Second, older employees also have a bigger focus on customer-facing skills. Due to their years of experience, these workers tend to have much better communication skills, with not only customers and vendors, but also with their coworkers.
They also have extremely high problem-solving skills. Since they have encountered so many problems of their own, older employees can draw upon some of the solutions that they have used in the past to help solve current problems. A key part of problem-solving skills is to learn from past mistakes. These employees have made mistakes in the past, and typically do not harbor fears of making more mistakes, unlike younger workers. Their angles and techniques can be drawn upon without any problems.
Should employers be worried that older Employees are outdated?
A current argument for hiring younger workers is that older workers simply don’t have the knowledge needed to survive in the current industry. An example of this could be in the technology industry, which is changing every day, and even newer employees struggle to keep up with it.
This argument isn’t the best in my opinion, on the grounds that there are multiple areas in which an employee can be used. Not only can older employees be used in mentorship roles, but also in positions other than just the skills portion.
It is important to remember that these employees grew up during a time when the internet and even smartphones weren’t as ubiquitous as they are now. Therefore, these employees grew up in a time where personal interaction and memos were mandatory for success.
Due to the many changing environments that they’ve already been through, older employees are often extremely flexible and work hard. In addition to this, the power of a good network will never diminish. They can often set up future ventures for you that results in a large profit. Certain industries also have structures that have been in place for years, regardless of how trends develop. New workers may have trouble adjusting to these, but older workers thrive in them.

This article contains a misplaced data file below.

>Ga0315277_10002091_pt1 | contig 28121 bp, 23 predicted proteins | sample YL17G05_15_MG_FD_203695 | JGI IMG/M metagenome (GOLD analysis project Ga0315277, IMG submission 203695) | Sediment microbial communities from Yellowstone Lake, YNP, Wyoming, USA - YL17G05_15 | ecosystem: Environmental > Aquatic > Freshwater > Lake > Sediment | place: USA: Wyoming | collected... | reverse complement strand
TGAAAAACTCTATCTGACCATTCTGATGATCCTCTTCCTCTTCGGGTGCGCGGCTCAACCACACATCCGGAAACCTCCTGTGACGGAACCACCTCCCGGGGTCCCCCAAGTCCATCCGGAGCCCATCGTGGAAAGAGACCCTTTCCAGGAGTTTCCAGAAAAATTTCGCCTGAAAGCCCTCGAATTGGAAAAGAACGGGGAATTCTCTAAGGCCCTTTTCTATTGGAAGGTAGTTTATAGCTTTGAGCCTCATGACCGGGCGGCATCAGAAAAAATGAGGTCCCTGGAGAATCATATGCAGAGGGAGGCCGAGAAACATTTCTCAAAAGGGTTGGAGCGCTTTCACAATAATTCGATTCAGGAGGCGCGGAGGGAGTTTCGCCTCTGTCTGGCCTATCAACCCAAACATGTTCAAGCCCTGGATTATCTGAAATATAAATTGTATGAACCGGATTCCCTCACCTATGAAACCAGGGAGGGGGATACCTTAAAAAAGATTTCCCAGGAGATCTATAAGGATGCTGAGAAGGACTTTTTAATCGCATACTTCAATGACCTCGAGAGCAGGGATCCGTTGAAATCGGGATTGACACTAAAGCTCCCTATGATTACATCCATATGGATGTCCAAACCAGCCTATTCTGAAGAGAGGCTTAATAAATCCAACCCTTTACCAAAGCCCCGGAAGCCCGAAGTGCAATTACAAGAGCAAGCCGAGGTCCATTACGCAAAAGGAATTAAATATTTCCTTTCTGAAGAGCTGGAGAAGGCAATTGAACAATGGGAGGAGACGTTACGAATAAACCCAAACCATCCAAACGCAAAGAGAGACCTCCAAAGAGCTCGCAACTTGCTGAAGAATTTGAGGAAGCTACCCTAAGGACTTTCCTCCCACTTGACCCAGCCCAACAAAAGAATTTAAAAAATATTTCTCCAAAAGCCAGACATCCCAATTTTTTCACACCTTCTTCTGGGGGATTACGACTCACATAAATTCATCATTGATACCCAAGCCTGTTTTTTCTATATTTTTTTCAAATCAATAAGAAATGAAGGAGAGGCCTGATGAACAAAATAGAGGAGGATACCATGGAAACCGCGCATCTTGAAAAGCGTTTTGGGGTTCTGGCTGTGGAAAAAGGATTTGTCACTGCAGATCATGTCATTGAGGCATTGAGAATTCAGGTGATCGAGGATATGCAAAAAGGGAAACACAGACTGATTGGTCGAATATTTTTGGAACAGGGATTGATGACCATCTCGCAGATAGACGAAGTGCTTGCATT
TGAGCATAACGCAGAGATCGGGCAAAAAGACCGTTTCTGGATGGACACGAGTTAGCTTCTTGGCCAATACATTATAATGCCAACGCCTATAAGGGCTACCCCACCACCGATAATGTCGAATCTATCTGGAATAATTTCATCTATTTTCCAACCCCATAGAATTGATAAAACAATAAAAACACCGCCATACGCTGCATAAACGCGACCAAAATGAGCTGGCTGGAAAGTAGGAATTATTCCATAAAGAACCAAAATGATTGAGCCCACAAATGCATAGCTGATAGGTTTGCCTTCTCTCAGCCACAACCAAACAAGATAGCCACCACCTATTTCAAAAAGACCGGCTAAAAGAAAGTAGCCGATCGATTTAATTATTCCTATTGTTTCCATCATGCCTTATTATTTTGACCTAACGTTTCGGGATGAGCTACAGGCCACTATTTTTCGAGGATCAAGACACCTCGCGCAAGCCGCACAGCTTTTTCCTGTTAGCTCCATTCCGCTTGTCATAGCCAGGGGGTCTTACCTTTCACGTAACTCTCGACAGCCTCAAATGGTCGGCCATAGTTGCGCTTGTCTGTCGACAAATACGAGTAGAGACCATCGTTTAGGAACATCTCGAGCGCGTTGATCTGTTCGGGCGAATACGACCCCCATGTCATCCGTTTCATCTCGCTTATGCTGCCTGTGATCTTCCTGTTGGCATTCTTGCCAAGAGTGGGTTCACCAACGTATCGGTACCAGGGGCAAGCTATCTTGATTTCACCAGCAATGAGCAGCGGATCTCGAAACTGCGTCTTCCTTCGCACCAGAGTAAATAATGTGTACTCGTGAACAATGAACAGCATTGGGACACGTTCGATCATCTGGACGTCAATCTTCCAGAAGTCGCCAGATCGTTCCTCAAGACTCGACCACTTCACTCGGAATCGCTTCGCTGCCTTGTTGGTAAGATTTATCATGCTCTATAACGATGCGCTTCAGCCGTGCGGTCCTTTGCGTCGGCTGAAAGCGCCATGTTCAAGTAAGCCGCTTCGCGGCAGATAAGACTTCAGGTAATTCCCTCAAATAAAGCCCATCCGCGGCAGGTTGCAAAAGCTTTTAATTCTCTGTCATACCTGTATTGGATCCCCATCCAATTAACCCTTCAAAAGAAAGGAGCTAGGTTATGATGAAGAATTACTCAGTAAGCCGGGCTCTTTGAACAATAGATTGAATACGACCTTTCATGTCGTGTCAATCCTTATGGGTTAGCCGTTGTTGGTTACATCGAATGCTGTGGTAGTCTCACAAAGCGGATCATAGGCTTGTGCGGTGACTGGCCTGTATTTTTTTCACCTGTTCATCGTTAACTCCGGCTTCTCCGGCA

How can you best utilize these older and more experienced workers?
For starters, it's important to understand that these employees might even have more experience than you, regardless of your position. As such, you should acknowledge this, and be willing to learn just as much from them as they do from you. Give them fair treatment as well. It is completely okay for an older person to make as much or more money as a younger person if they have more experience.
Instruct your younger workers about the concepts of horizontal mentorship
. Just like your younger workers may have biases, older workers can have the same biases. You can instruct and help your older workers in the same way that you would the newer workers. Give them opportunities to learn and develop, just like you would a younger direct report.
When recruiting, as mentioned before, try and eliminate race, gender, and age from your recruiters’ strategies. Longevity and age can be buzzwords for your strategies. It's important to recognize that not everyone has the same financial checkpoints at the same time. What one might accomplish by 65, might not be accomplished by someone else until the age of 70. According to the Harvard Business Review
, it costs about a million dollars to retire at the age of 65. Understand that everyone will have some form of motivation to work.